3rd Infantry Brigade (United Kingdom)

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3rd Brigade
3rd Infantry Brigade
3rd Infantry Brigade Cloth Badge.jpg
Badge of the 3rd Infantry Brigade.
Active 1809–2004
Country  United Kingdom
Branch  British Army
Type Infantry
Size Brigade
Part of HQ Northern Ireland
Garrison/HQ Drumadd Barracks, Armagh
Engagements Peninsular War
Second Anglo-Afghan War
World War I
World War I

The 3rd Infantry Brigade was a Regular Army infantry brigade of the British Army, part of the 1st Infantry Division. Originally formed in 1809, during the Peninsular War, the brigade had a long history, seeing action in the Second Anglo-Afghan War, and during both World War I and World War II.

Formation[edit]

The 1st Division was formed during the Peninsular War in Spain and Portugal, part of the army commanded by General Arthur Wellesley, later 1st Duke of Wellington. In 1814, the 3rd brigade took part in the Battle of New Orleans, commanded by Lt. Gen. John Keane.[1] It also took part in the Battle of Ali Masjid in November 1878 during the Second Anglo-Afghan War.[2]

First World War[edit]

The brigade saw service during the First World War as part of the British Expeditionary Force on the Western Front.[3]

Order of battle[edit]

The 3rd Brigade was constituted as follows during the war:[3]

Between the wars[edit]

Between the wars the brigade, now redesignated 3rd Infantry Brigade, saw numerous changes in its battalions, including 2nd Bedfordshire and Hertfordshire Regiment, 1st Royal Scots Fusiliers, 1st King's Own Scottish Borderers and 1st Border Regiment.[5] However, these were all posted away by 1937, either to other divisions stationed in the United Kingdom or to different parts of the British Empire. From 1936–1938 the brigade was commanded by Arthur Floyer-Acland[6] In 1938 they were replaced by 2nd Buffs (Royal East Kent Regiment), 2nd Cameronians (Scottish Rifles) and 1st Royal Irish Fusiliers.[7] There was no fourth battalion as it was in this year that British infantry divisions were reduced from twelve to nine battalions, infantry brigades reducing from four to three. These battalions, too, were replaced in early 1939, by 2nd Sherwood Foresters, recently returned from many years spent in British India and Guernsey,[8] 1st Duke of Wellington's Regiment, returned to England from three years spent Malta,[9] and 1st King's Shropshire Light Infantry, which had returned to England in 1938 for the first time after having served in British India in 16 years.[10]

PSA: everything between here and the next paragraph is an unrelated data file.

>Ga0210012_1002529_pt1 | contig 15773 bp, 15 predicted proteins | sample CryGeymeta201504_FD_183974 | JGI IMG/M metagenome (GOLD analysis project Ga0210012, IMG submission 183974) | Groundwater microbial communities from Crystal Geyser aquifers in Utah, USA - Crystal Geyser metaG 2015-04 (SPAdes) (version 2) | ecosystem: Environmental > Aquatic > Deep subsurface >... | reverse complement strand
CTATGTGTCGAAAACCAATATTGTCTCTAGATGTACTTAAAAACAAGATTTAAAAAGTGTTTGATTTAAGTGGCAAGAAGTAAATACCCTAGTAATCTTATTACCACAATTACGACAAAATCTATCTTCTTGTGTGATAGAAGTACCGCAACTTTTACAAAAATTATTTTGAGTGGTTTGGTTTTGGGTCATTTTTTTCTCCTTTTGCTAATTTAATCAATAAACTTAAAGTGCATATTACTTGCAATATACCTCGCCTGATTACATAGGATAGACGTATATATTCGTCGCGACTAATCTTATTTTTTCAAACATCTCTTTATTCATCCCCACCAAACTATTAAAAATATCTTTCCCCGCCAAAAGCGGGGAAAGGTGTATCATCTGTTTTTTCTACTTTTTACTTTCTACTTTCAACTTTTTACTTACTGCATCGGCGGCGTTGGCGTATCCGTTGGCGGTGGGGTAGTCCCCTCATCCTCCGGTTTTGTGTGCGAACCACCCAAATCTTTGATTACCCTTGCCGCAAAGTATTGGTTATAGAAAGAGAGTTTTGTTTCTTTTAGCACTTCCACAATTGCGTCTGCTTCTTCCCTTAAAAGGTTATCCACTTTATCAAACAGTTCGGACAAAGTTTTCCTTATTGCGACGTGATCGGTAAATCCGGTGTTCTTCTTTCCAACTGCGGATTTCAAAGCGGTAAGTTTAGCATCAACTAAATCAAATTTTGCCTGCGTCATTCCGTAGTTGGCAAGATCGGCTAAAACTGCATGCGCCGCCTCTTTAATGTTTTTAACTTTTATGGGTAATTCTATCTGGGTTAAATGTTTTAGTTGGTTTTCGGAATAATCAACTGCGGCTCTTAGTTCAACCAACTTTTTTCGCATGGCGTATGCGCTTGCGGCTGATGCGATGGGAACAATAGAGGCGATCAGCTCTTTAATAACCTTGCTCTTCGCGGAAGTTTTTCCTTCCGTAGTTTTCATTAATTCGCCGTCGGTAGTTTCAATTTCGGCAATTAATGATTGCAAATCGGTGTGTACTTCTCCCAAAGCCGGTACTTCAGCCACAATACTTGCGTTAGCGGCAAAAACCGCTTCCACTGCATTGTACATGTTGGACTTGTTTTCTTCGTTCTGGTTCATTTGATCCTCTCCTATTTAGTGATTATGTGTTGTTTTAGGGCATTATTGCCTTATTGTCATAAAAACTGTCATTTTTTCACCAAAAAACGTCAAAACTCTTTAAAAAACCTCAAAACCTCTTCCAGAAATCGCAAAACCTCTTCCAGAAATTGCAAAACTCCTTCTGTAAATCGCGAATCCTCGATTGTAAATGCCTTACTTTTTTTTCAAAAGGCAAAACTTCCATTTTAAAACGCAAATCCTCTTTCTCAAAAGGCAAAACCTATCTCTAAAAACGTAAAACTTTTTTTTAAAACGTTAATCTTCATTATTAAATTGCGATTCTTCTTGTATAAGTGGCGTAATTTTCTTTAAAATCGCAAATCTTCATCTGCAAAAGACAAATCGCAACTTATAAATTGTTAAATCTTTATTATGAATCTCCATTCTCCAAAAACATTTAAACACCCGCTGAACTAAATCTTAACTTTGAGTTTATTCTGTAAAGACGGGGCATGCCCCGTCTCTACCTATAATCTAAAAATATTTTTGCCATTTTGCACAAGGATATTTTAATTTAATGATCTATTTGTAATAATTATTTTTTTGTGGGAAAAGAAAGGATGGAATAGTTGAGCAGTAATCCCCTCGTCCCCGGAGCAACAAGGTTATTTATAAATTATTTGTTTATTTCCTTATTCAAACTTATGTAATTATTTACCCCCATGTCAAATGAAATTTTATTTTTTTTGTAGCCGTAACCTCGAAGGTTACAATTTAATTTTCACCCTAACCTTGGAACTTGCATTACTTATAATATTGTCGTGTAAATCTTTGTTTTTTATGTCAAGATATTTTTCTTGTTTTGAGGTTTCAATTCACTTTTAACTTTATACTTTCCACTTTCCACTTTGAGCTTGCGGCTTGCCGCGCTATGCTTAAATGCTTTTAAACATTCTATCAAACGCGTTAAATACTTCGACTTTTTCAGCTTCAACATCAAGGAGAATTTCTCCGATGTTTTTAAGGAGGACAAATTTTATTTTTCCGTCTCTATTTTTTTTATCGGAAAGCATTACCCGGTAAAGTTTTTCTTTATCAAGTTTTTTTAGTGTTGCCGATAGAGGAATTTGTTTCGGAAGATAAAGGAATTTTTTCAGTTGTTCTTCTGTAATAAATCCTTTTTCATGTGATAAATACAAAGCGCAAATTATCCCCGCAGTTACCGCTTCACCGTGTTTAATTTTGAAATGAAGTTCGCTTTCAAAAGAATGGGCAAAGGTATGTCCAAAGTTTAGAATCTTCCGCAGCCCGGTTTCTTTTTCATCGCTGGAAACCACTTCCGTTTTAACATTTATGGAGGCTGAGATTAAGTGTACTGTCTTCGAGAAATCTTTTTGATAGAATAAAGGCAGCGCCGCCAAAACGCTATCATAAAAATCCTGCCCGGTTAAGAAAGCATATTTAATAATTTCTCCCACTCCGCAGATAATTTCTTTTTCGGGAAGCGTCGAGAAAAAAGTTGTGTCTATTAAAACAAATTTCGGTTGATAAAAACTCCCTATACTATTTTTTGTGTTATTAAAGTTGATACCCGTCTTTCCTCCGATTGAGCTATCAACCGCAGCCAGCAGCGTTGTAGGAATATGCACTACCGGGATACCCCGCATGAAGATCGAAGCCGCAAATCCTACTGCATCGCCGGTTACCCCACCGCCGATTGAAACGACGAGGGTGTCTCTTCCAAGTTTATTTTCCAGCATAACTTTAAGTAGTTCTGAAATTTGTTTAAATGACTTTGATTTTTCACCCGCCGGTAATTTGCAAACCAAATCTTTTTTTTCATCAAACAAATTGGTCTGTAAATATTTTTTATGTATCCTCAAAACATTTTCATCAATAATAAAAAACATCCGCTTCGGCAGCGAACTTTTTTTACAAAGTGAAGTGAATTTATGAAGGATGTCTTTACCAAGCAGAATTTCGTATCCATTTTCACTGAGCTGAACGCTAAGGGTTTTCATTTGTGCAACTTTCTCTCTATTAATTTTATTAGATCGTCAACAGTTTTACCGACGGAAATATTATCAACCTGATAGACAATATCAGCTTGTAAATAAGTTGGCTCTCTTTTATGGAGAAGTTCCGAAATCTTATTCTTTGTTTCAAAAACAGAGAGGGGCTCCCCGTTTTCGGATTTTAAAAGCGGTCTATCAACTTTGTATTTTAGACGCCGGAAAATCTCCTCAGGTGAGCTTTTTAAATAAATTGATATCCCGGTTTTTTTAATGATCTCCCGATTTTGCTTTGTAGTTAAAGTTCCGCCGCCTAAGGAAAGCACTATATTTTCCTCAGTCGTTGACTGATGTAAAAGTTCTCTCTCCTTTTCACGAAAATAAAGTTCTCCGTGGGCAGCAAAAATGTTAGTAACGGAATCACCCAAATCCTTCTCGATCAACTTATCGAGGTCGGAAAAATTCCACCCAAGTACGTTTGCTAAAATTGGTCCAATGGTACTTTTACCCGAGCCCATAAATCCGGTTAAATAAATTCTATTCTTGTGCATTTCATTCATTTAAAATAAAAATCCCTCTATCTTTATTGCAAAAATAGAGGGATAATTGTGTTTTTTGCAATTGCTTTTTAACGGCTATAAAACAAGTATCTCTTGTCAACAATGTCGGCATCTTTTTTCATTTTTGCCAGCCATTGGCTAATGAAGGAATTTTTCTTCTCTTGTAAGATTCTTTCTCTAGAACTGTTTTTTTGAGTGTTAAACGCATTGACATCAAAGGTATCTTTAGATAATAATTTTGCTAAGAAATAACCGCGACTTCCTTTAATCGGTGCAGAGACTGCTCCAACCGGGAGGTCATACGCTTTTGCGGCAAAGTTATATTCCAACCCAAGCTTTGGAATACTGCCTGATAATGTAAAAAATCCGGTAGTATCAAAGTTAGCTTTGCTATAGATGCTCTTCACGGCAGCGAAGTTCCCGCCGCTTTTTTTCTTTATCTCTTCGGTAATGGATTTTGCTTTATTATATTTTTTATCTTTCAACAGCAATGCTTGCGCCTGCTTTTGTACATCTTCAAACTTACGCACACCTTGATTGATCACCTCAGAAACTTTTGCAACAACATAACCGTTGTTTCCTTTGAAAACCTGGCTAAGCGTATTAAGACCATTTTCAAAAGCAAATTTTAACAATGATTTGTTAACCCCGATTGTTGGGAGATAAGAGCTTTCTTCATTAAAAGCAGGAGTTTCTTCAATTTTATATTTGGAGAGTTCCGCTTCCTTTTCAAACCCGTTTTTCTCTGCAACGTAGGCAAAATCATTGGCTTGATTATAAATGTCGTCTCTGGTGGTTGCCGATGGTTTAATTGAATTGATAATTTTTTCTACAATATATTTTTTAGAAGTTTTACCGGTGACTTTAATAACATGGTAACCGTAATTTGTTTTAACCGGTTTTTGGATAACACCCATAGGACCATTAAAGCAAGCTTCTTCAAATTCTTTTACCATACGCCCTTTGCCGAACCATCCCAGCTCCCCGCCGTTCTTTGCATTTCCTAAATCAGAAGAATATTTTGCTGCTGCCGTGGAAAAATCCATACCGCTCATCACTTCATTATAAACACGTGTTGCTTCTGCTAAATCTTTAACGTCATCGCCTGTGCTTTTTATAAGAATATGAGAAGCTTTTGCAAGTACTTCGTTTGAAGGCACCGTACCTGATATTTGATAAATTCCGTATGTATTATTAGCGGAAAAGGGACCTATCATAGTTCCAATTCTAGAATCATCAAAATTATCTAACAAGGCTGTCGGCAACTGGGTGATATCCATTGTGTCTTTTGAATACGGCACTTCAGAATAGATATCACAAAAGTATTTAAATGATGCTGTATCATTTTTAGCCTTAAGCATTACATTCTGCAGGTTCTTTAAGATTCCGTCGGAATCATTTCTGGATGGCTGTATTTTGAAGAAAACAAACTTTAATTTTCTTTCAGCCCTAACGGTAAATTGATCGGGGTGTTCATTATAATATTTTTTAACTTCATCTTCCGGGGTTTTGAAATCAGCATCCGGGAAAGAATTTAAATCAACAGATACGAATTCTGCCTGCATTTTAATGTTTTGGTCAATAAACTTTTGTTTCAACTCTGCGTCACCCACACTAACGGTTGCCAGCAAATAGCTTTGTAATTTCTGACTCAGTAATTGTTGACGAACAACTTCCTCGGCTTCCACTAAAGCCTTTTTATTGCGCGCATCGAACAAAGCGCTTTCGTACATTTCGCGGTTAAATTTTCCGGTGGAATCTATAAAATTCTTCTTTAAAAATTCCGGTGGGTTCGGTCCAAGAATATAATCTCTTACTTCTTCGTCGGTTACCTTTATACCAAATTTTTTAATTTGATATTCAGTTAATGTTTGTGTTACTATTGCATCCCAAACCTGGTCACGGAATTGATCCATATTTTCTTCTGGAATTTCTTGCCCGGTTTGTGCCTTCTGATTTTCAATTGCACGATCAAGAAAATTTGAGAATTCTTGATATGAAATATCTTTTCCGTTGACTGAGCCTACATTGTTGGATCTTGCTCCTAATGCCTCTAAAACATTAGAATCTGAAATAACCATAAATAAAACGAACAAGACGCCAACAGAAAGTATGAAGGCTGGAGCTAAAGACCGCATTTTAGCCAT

Second World War[edit]

During the Second World War the brigade continued to be part of the 1st Infantry Division, and would remain with it throughout the war, and was sent to France on 25 September 1939, shortly after the outbreak of the war, and served as part of the British Expeditionary Force (BEF) in France. The brigade was to remain in France, serving alongside the French Army on the Maginot Line on the Franco-Belgian border until May 1940 when the German Army invaded Holland, Belgium and France and, during the fighting, forced the BEF to retreat to Dunkirk where the 3rd Brigade was evacuated to England, arriving on 1 June 1940.[11]

After the retreat from Dunkirk it remained in the United Kingdom on home defence against a German invasion until early 1943 when it was sent to North Africa to take part in the Campaign in Tunisia. On 11 June 1943 the 1st Infantry Division was sent to the Italian island of Pantelleria (Operation Corkscrew) which they captured and occupied without casualties.

Men of the 1st Battalion, King's Shropshire Light Infantry eat a meal before going into action at Anzio, Italy, 31 January 1944.

In late 1943 the brigade, with the rest of the division, was sent to Italy to join the British Eighth Army fighting in Italy. However, they were soon transferred to command of the U.S. Fifth Army for the Anzio landings (Operation Shingle), where they landed at Anzio on 22 January 1944 and were destined to fight in some of the worst and most violent battles of the Italian campaign where, during a German counterattack on 3 February, the brigade was almost completely surrounded and was only saved from annihilation by a counterattack from the 1st Battalion, nLondon Scottish of 168th (London) Brigade (temporarily detached from its parent unit, the 56th (London) Infantry Division, to come under 1st Division command).[12] The brigade continued to fight in numerous battles around Anzio and even when not, were still subjected to almost constant artillery, mortar or small arms fire. The brigade fought in the breakout from the Anzio beachhead and Operation Diadem.